It may be mentioned that the said Rule is the same in all material respects as Rule 310 of the Bombay High Court Rules (O. S.) 1957, which in its turn is identical in terms with Rule 288 of the Bombay High Court Rules (O. S.) 1930. It is the contention of Mr. Nariman that the said Rule in terms gives jurisdiction to the Court to enlarge the time for doing any act, even after the time has expired. Relying on the decision of a single Judge of this Court in the case of Yusuf v. Abdullabhai 34 Born LR 880 =AIR 1932 Bom 615 , Mr. Nariman has submitted that the words 'an order' in the R. 7 of the Companies (Court) Rules are wide enough to include an order by consent. The short facts of that case were that an order for sale of certain salt works at Aden by the Commissioner was made on the 9th of October 1930 by consent of all the parties, except two against whom it was made in invitum fixing the date of sale on the 15th November 1931, and giving the parties liberty to apply. Defendant No. 10 in the said suit thereafter took out a Notice of Motion for stay of the sale so fixed, until further orders of the Court, or in the alternative, until some date in April or May 1932. All the parties who appeared at the hearing of the Motion were agreeable to that extension of time, except defendant No. 9 who opposed the same, and raised a preliminary objection that the Notice of Motion sought to vary a consent order, and was, therefore, misconceived and could not lie. Wadia J. who passed orders on the said Notice of Motion held: (1) that an interlocutory consent order can be varied or set aside only on grounds which would invalidate an agreement; (2) that the liberty to apply reserved to the parties under the consent order of 9th October 1930 cannot be used to vary or set aside that order, but can only be used to carry out the order; and (3) that Rule 288 of the Rules of the High Court, on its Original Side, was wide enough to include an order by consent. The learned judge held that by applying to the court for enlargement of the time fixed by the order of 9th October 1930, defendant No. 10, and the parties who supported him, did not 'in substance wish to have the order set aside or even to vary it except in respect of the time at which it is to be carried out.' The next step in Mr. Nariman's argument was that Rule 7 of the Companies (Court) Rules which he has submitted is wider in terms than Section 148 of the Civil Procedure Code, is applicable even in the case of self-operative orders, and in support of that contention he has relied upon the decision of the Supreme Court in the case of Mahanth Ram Das v. Ganga Das, : 3SCR763 , A Division Bench of the High Court of Patna, whilst deciding an appeal, passed a peremptory order fixing time for payment of deficit court-fees, and providing that if the amount was not paid within the time so fixed, the appeal would 'stand dismissed'. The time fixed was to expire on 8th July 1954, but the appellant was not able to find the money and filed a petition on that very day applying for extension of time which was refused by another Division Bench on the ground that the appeal already stood dismissed by reason of the amount not having been paid within the time fixed. The appellant then made an application by way of a petition under Section 151 which was rejected by still another Division Bench being of opinion that the proper remedy was by way of review. The appellant then filed a third application, this time by way of a petition under Section 151 read with Order 47 Rule 1 of the Code of Civil Procedure setting out the reasons for his inability to find the money, and offering to pay the deficit court-fees within such further time as the High Court might fix. The Division Bench before which that application came up held that neither Section 148 nor Section 149 of the Code of Civil Procedure were applicable as they applied only to cases which were not finally disposed of, and time could be extended under those sections only before the final order was actually made. They therefore dismissed the application, both under Order 47 Rule 1 as well as under Section 151 of the Code of Civil Procedure. The appellant appealed to the Supreme Court which held (paragraph 5) that such procedural orders though peremptory (conditional decrees apart) are, in essence, in terrorem, and do not completely estop a Court from taking note of events and circumstances which happen within the time fixed. Hidayatullah J. then proceeded to observe, 'Such orders are not like the law of Medes and Persians', that the Court should have extended time on July 13, 1954, and again when the two petitions were filed for the exercise of its inherent powers. The orders passed by the High Court on those occasions were therefore, set aside by the Supreme Court which granted the appellant two months' time for payment of the deficit court-fee.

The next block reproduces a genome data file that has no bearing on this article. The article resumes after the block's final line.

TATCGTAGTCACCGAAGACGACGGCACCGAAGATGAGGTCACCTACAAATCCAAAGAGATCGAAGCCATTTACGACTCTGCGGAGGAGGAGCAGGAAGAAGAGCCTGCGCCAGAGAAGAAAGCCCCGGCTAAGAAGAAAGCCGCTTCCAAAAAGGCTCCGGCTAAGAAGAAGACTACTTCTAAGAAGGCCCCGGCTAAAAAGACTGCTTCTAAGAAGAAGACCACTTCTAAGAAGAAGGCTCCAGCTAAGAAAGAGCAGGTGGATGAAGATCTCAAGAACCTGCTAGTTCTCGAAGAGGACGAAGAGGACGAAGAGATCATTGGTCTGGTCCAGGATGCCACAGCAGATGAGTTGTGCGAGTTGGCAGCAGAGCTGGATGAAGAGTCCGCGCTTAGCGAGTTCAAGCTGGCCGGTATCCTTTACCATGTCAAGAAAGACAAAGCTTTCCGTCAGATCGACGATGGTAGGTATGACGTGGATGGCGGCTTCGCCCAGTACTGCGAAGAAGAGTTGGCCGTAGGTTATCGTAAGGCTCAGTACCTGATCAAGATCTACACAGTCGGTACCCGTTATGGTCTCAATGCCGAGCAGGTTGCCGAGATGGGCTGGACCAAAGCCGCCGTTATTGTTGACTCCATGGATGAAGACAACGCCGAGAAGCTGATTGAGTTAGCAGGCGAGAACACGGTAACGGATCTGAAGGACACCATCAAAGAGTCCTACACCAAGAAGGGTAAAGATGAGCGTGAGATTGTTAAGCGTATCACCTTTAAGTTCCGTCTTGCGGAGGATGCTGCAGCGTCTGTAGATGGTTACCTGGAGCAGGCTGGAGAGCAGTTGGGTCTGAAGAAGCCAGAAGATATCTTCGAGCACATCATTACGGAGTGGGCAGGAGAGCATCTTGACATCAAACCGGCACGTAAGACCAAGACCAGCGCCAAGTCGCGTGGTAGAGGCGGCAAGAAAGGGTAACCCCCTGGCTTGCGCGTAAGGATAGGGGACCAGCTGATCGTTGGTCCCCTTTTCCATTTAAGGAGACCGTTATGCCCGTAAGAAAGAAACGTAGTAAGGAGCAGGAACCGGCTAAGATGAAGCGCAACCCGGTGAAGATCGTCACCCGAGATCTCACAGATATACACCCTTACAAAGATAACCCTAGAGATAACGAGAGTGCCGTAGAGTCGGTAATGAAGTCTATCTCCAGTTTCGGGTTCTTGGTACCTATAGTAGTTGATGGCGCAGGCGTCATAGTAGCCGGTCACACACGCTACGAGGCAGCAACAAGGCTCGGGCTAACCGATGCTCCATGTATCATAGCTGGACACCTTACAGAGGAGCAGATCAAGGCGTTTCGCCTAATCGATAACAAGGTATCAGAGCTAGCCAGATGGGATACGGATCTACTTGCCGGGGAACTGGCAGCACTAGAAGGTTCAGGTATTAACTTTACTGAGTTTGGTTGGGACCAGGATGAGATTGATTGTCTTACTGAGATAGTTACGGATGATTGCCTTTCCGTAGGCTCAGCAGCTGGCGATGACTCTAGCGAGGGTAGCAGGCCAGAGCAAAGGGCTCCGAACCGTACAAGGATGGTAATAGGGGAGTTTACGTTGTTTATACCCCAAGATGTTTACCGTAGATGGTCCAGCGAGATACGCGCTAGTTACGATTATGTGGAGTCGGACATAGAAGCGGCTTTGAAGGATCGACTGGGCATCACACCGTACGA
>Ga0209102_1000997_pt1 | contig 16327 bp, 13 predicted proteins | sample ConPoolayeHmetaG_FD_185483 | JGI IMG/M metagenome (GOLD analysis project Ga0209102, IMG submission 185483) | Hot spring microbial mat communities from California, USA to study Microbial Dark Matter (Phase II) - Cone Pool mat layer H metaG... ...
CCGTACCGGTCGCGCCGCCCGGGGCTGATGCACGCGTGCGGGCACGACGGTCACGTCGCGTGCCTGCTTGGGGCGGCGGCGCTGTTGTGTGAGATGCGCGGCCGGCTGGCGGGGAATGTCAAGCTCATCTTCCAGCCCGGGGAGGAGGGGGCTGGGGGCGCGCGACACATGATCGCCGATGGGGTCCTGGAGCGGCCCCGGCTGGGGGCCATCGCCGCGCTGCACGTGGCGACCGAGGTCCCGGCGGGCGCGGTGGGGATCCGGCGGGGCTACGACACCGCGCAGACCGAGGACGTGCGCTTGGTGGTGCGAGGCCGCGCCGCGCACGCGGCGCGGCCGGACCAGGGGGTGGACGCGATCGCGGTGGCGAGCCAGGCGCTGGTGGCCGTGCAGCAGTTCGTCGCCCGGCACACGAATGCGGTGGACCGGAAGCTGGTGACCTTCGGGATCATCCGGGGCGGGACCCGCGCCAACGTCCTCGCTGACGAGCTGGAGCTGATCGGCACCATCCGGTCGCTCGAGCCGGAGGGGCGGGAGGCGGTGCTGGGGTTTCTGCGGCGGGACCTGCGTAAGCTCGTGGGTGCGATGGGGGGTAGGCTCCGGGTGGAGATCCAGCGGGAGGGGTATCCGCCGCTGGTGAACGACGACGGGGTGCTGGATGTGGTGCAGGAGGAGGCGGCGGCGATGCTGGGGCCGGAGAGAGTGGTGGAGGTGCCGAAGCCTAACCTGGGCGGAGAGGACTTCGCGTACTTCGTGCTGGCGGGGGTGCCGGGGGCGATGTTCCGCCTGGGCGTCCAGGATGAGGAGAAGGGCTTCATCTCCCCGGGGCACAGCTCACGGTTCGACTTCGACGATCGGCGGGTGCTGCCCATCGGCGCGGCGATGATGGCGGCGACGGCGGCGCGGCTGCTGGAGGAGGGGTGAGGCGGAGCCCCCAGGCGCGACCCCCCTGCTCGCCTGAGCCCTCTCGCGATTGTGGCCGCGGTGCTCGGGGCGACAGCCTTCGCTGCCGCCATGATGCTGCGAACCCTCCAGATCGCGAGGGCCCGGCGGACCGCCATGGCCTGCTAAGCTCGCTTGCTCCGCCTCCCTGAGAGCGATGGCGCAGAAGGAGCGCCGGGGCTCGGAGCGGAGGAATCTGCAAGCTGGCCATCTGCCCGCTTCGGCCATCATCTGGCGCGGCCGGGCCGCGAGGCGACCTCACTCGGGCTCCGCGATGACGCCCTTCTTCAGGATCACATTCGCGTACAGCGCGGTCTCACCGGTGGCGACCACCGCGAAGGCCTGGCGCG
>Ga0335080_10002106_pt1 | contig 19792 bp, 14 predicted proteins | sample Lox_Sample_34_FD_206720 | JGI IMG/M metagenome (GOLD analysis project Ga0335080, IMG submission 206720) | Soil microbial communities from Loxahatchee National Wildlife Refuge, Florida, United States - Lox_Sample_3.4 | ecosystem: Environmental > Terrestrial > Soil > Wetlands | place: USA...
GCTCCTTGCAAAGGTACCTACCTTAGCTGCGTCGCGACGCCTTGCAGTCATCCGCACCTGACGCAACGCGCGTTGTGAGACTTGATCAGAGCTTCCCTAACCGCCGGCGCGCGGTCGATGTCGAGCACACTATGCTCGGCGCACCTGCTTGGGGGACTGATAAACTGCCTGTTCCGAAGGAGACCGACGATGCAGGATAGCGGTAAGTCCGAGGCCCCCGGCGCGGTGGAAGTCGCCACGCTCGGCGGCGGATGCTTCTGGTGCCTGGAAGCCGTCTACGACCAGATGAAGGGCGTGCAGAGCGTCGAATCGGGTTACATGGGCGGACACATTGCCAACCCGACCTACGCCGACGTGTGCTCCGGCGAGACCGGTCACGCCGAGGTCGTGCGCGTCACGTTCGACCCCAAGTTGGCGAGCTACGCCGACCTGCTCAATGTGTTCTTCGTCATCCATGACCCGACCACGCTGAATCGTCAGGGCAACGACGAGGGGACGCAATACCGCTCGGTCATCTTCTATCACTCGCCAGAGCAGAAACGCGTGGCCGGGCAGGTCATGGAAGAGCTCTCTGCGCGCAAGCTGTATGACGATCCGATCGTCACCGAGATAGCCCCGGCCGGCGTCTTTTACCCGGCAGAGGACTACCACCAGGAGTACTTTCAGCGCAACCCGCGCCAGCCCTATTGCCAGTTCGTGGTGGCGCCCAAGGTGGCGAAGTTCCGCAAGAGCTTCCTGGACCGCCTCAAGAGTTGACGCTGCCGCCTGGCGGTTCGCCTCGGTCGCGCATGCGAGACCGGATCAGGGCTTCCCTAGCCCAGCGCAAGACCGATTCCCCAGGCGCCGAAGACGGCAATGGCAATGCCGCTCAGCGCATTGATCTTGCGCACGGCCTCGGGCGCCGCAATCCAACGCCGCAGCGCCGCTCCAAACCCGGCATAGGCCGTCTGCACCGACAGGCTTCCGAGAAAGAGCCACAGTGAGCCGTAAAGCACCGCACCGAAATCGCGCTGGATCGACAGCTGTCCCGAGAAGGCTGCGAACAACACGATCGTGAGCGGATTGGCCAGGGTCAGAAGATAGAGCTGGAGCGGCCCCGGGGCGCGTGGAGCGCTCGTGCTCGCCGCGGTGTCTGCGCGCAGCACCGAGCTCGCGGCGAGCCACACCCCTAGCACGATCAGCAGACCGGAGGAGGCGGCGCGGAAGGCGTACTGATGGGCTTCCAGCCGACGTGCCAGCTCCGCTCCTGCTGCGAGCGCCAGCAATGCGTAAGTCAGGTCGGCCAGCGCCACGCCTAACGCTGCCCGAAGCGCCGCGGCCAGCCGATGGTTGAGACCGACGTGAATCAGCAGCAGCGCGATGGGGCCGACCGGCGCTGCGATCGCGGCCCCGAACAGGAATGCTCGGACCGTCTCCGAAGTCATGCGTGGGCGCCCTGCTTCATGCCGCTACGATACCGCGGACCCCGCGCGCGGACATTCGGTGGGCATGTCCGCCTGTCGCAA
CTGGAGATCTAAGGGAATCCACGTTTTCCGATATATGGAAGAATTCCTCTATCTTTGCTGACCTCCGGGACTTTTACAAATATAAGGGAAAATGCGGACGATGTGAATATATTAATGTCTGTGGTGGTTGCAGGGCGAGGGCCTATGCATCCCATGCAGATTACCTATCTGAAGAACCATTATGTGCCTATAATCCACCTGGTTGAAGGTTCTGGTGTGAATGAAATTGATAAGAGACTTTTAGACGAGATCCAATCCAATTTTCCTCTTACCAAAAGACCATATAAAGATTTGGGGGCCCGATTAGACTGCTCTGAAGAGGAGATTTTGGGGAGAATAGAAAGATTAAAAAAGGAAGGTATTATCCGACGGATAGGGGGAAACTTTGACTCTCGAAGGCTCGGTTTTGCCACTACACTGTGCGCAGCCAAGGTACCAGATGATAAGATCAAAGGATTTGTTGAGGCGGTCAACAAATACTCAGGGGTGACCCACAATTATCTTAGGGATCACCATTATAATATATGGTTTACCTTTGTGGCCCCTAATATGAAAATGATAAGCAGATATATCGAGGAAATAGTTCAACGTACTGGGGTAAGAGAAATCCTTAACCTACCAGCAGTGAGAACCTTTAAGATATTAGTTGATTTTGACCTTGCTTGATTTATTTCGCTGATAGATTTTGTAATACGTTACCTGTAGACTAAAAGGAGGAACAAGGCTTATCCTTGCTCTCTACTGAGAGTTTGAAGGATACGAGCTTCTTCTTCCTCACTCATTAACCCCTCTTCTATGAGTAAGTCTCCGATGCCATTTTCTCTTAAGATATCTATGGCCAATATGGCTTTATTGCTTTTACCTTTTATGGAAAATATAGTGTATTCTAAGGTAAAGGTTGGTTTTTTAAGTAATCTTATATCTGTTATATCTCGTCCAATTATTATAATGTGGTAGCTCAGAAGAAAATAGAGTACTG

3. Mr. Cooper for the petitioners opposed the application for extension of time made on this Summons on four grounds: